The mega construction projects on which the symbolic realisation of the developmental propaganda of the Erdogan regime relied on were two suspension bridges in Istanbul, a new airport in Istanbul, an artificial water leeway between the Marmara Sea and Black Sea, as well as two new "cities" in Istanbul. This became evident in the celebration of the Osmangazi Bridge construction – a suspension bridge built over the Gulf of Izmit which was one of the Justice and Development Party's (AKP) campaign promises in the 2011 election period. The construction of the bridge started in 2013 and was ceremoniously opened to services on June 30, 2016. Aykut Ozturk described how, on this occasion, TV channels made live broadcasts from the bridge throughout the entire week, dubbing June 30 as "a historic day" and "the day of pride". Driving over the bridge was free for everyone for the next seven days and many people living in cities around the bridge took this chance to have a "historic experience". They joined the celebrations, took photos, danced, recorded videos, and uploaded them to social media to share their excitement.
The megaprojects which were once showcased to justify authoritarianism in the name of economic development have become a burden for Turkey's economy. The projects enjoyed huge government incentives such as land allocation and loan guarantees as well as long-term service purchase and turnover guarantees for the contractors, which are mostly business groups close to the ruling AKP or foreign companies. Rather than investing in factories, which is the conventional way for an emerging economy to prosper, Turkey emphasised on construction-led development. As a result, since the late 1990s, manufacturing has shrunk from more than 22 percent of the economy to about 16 percent, while construction and real estate have grown swiftly and now account for about as large a share of national output as manufacturing. And these megaprojects were mainly funded by foreign currency loans which enjoy government financial guarantees. Now the problem is that Turkish companies are facing a mismatch between their debts and their revenue, because they borrowed in dollars while their customers pay them in lira. The severe deprecation of the Turkish lira in the past several years has gravely exacerbated the liabilities of both the contractors and the government, while pushing up service prices for consumers at facilities where such prices were denominated in dollars.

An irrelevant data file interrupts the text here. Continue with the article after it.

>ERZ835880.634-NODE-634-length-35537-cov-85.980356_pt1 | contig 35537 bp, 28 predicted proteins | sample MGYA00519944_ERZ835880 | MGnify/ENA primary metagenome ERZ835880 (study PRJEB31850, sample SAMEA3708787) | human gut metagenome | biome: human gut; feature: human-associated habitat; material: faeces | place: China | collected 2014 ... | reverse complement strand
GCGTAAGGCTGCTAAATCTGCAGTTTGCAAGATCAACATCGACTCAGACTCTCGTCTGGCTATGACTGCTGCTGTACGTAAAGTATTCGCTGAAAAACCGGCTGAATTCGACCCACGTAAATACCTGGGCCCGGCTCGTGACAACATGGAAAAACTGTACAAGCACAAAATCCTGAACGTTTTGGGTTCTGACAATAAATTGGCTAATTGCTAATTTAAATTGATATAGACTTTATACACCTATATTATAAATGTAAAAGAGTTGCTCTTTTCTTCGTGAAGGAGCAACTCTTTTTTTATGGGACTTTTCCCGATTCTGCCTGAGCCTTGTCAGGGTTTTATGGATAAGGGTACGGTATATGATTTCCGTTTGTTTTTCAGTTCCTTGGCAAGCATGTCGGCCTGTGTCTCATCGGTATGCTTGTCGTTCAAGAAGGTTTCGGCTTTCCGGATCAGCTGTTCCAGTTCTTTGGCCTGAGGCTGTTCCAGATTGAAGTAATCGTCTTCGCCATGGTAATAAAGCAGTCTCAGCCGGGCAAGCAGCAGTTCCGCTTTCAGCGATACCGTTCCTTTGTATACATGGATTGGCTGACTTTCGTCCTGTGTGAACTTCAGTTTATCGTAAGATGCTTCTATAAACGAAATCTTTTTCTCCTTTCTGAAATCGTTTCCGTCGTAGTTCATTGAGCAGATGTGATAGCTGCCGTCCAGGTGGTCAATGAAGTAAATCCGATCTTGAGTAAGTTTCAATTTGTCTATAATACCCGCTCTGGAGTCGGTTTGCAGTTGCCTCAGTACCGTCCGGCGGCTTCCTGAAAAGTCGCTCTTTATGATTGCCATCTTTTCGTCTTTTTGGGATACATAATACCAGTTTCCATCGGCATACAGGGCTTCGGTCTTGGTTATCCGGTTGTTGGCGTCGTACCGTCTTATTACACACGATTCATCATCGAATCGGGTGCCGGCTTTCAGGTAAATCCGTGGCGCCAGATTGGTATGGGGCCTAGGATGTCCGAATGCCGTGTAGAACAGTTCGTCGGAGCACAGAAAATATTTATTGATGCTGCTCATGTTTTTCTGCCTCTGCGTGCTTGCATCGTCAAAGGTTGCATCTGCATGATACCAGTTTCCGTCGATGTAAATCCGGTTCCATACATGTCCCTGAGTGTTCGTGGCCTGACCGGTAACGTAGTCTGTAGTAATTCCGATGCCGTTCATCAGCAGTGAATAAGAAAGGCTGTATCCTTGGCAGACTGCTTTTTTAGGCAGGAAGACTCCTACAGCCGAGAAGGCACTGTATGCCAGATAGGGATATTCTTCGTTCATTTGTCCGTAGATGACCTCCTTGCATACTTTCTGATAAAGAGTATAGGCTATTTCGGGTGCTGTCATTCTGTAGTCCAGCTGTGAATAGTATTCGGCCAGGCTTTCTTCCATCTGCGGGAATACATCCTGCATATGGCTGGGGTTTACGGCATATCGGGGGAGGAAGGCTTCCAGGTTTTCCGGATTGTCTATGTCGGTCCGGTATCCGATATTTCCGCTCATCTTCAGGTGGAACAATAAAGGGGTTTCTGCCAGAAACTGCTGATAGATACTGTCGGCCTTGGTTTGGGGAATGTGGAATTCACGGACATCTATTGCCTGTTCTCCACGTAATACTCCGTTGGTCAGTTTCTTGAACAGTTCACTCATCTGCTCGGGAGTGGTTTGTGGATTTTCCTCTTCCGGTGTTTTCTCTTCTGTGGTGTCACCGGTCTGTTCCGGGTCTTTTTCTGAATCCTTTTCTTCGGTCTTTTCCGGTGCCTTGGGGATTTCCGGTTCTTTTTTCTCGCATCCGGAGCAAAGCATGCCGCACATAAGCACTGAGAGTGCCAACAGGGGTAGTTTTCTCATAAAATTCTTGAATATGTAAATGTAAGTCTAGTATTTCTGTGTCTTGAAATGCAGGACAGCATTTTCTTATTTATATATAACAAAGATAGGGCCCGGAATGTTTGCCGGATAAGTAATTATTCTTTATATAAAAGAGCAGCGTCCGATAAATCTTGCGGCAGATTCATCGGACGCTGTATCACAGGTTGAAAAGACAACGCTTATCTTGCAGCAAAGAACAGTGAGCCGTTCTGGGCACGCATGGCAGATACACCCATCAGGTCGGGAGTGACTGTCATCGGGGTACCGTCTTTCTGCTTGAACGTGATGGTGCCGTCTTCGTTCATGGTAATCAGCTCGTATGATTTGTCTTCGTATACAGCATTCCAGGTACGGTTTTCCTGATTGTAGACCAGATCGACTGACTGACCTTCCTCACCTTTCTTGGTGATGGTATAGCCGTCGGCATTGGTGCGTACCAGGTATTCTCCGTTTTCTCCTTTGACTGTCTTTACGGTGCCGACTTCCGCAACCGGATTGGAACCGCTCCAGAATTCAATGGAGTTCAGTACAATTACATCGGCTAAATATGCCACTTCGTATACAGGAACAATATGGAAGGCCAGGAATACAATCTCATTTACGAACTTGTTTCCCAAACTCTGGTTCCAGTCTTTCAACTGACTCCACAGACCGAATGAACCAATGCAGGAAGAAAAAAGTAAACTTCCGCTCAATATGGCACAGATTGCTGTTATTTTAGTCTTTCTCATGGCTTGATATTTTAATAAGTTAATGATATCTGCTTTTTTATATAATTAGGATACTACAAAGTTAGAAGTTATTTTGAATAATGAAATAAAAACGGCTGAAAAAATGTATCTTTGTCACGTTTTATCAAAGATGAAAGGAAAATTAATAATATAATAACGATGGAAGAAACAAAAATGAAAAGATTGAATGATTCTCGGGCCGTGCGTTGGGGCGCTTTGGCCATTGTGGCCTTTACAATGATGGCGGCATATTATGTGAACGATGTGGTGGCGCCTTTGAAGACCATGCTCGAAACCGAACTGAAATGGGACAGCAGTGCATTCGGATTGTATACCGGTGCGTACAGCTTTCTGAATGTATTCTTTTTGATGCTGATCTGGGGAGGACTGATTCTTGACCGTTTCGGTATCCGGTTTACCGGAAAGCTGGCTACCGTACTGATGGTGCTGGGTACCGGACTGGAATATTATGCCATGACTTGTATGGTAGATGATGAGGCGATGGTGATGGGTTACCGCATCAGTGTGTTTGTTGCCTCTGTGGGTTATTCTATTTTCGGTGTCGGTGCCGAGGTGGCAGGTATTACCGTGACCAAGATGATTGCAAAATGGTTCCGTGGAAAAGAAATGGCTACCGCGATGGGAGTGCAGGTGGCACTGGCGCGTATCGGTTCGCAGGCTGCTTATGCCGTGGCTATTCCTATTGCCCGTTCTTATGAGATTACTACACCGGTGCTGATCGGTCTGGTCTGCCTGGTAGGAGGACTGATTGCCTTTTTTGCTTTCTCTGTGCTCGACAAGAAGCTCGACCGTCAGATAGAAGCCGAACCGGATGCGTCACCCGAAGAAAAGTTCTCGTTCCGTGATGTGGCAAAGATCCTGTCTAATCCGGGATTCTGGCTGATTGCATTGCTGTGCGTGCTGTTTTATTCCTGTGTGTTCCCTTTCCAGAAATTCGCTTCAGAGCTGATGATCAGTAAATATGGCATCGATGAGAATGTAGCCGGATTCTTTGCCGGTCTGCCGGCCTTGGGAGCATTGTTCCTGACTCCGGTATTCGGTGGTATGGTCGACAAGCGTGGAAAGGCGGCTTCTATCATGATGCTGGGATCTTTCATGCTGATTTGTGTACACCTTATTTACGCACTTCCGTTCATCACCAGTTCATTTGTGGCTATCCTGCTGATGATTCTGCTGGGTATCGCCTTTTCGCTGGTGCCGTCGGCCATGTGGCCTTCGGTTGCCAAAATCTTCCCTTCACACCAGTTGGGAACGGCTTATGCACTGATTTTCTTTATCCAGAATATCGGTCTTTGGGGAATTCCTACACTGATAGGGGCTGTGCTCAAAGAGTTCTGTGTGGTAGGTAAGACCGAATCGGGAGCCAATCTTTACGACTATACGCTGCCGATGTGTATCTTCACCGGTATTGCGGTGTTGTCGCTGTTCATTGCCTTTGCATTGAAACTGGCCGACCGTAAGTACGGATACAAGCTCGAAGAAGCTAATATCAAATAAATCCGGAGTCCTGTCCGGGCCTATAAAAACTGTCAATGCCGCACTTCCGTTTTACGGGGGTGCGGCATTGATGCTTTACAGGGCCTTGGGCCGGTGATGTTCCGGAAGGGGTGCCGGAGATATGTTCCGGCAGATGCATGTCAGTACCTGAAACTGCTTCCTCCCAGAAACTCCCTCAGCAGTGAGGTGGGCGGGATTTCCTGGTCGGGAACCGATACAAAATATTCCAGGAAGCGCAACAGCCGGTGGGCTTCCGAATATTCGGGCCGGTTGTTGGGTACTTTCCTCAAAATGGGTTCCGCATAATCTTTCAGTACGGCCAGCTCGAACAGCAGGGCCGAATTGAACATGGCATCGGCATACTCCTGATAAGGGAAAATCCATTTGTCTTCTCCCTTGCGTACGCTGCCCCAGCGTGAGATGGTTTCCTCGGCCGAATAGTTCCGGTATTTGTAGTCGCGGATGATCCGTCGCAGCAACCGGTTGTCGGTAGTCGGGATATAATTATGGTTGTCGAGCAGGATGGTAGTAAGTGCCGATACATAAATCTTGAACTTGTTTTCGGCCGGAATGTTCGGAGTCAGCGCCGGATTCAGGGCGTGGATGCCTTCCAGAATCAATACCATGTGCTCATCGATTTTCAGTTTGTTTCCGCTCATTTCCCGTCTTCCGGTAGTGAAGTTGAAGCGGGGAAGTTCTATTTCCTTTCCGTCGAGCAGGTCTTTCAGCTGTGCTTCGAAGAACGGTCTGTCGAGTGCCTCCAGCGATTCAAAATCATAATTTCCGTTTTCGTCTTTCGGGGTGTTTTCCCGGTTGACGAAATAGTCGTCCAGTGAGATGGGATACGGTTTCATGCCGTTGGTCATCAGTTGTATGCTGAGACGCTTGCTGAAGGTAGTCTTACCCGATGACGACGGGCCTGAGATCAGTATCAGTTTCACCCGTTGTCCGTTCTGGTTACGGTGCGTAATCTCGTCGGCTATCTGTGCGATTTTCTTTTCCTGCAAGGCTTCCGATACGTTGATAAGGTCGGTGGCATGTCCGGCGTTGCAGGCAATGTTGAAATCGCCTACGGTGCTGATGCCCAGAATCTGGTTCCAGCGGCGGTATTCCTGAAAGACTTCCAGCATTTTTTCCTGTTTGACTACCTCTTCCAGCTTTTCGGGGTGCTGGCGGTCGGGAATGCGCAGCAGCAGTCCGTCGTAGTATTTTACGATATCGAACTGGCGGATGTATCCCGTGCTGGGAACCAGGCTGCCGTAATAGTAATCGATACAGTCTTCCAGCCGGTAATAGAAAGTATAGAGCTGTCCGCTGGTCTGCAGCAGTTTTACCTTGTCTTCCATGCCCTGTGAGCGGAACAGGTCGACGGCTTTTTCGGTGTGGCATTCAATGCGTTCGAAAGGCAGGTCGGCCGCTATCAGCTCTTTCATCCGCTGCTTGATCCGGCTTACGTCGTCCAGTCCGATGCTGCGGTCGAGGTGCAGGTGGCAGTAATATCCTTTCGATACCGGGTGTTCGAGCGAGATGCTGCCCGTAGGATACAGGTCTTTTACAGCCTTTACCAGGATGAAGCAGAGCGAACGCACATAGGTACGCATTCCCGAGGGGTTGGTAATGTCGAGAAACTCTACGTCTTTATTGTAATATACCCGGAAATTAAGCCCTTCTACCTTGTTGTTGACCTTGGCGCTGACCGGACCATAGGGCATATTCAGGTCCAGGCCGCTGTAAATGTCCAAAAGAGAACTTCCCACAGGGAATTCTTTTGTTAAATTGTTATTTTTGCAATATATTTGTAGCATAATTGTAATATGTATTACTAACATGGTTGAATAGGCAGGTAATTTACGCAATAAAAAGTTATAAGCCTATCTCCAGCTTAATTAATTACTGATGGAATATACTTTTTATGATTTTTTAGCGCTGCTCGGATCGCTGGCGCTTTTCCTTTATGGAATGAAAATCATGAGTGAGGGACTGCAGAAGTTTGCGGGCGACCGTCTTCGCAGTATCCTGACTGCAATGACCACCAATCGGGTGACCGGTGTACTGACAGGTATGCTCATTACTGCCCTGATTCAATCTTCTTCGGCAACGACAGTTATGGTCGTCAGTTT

The same kind of infrastructure-based development discourse has been used for a long time to justify the current oppressive conditions in Bangladesh. That's why catchy slogans like "Vision 2021" or "Digital Bangladesh" have been used to create aspirations for development among the people. And the Padma Bridge, Metro Rail, Rooppur Nuclear Power Plant, Karnaphuli Tunnel, flyovers, four-lane highways, etc. have been shown as evidence of realisation of that dream. After analysing 20 such major projects, the Center for Policy Dialogue (CPD) warned that Bangladesh will be in for a big shock between 2024 and 2026 from the debt liabilities of the mega projects, as the time of foreign loan repayment is nearing. Around Tk 5,569.55 billion is being spent to implement these mega projects, and foreign loans compose of 62 percent of the total spending. During this time, annual instalment for Rooppur will be $565 million, $178 million for Padma Bridge Rail Link project, and $53 million for the Karnaphuli Tunnel. As revenue from these projects will be generated in the local currency, these additional debt servicing in dollar terms will increase pressure on our foreign reserves which already seem to be in continuous decline.
Because of the importance given to debt-funded infrastructure-based development, the country's economy is being burdened by increasing unsustainable foreign debt and import dependence – as it's becoming quite evident from the recent reserve crisis. On the other hand, the quality of people's life has deteriorated, and the disparity between the rich and the poor has increased.
As a result, in the midst of high GDP growth and with the country having the fastest growth of rich people, the share for the poor in the national income is decreasing, workers are not getting living wages and dying regularly in unsafe working conditions, migrant workers are returning home prematurely (oftentimes dead), unemployed youth are not getting dignified jobs and are dying on desperate journeys abroad, and citizens are not getting affordable quality education and health care. There is an epidemic of death on our expensively built highways that are under complete control of the transport mafia. The statistics of growth and development cannot guarantee clean water, safe food and protection of our environment. The air quality in the country, water supply and sanitation, biodiversity, forestry and rivers are all deteriorating day by day.
To overcome this situation, we have to challenge the discourse of development set by the ruling class. The criteria of development created by them should be rejected, and the concept of the overall improvement of the quality of peoples' lives should be adopted in the development narrative.
Kallol Mustafa is an engineer and writer who focuses on power, energy, environment and development economics.